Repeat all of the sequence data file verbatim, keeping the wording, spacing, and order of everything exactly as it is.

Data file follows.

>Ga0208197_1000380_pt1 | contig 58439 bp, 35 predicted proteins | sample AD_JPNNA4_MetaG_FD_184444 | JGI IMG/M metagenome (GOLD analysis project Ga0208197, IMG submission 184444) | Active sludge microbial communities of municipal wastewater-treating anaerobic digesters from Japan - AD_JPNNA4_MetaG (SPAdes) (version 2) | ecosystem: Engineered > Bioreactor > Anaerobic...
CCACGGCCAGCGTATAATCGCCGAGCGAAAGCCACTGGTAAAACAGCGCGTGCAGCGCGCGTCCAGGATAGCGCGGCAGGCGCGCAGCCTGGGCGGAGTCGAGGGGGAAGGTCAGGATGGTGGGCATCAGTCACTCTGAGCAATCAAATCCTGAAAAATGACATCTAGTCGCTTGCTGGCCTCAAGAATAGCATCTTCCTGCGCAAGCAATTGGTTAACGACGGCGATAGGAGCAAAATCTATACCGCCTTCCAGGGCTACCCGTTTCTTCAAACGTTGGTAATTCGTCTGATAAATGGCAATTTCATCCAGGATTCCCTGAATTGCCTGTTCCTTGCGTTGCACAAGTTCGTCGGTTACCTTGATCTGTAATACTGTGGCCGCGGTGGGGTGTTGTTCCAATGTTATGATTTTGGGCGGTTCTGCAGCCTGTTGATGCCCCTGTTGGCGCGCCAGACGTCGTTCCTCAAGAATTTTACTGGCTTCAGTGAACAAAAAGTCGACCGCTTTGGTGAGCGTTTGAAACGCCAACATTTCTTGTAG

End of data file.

>Ga0208197_1000380_pt1 | contig 58439 bp, 35 predicted proteins | sample AD_JPNNA4_MetaG_FD_184444 | JGI IMG/M metagenome (GOLD analysis project Ga0208197, IMG submission 184444) | Active sludge microbial communities of municipal wastewater-treating anaerobic digesters from Japan - AD_JPNNA4_MetaG (SPAdes) (version 2) | ecosystem: Engineered > Bioreactor > Anaerobic...
CCACGGCCAGCGTATAATCGCCGAGCGAAAGCCACTGGTAAAACAGCGCGTGCAGCGCGCGTCCAGGATAGCGCGGCAGGCGCGCAGCCTGGGCGGAGTCGAGGGGGAAGGTCAGGATGGTGGGCATCAGTCACTCTGAGCAATCAAATCCTGAAAAATGACATCTAGTCGCTTGCTGGCCTCAAGAATAGCATCTTCCTGCGCAAGCAATTGGTTAACGACGGCGATAGGAGCAAAATCTATACCGCCTTCCAGGGCTACCCGTTTCTTCAAACGTTGGTAATTCGTCTGATAAATGGCAATTTCATCCAGGATTCCCTGAATTGCCTGTTCCTTGCGTTGCACAAGTTCGTCGGTTACCTTGATCTGTAATACTGTGGCCGCGGTGGGGTGTTGTTCCAATGTTATGATTTTGGGCGGTTCTGCAGCCTGTTGATGCCCCTGTTGGCGCGCCAGACGTCGTTCCTCAAGAATTTTACTGGCTTCAGTGAACAAAAAGTCGACCGCTTTGGTGAGCGTTTGAAACGCCAACATTTCTTGTAG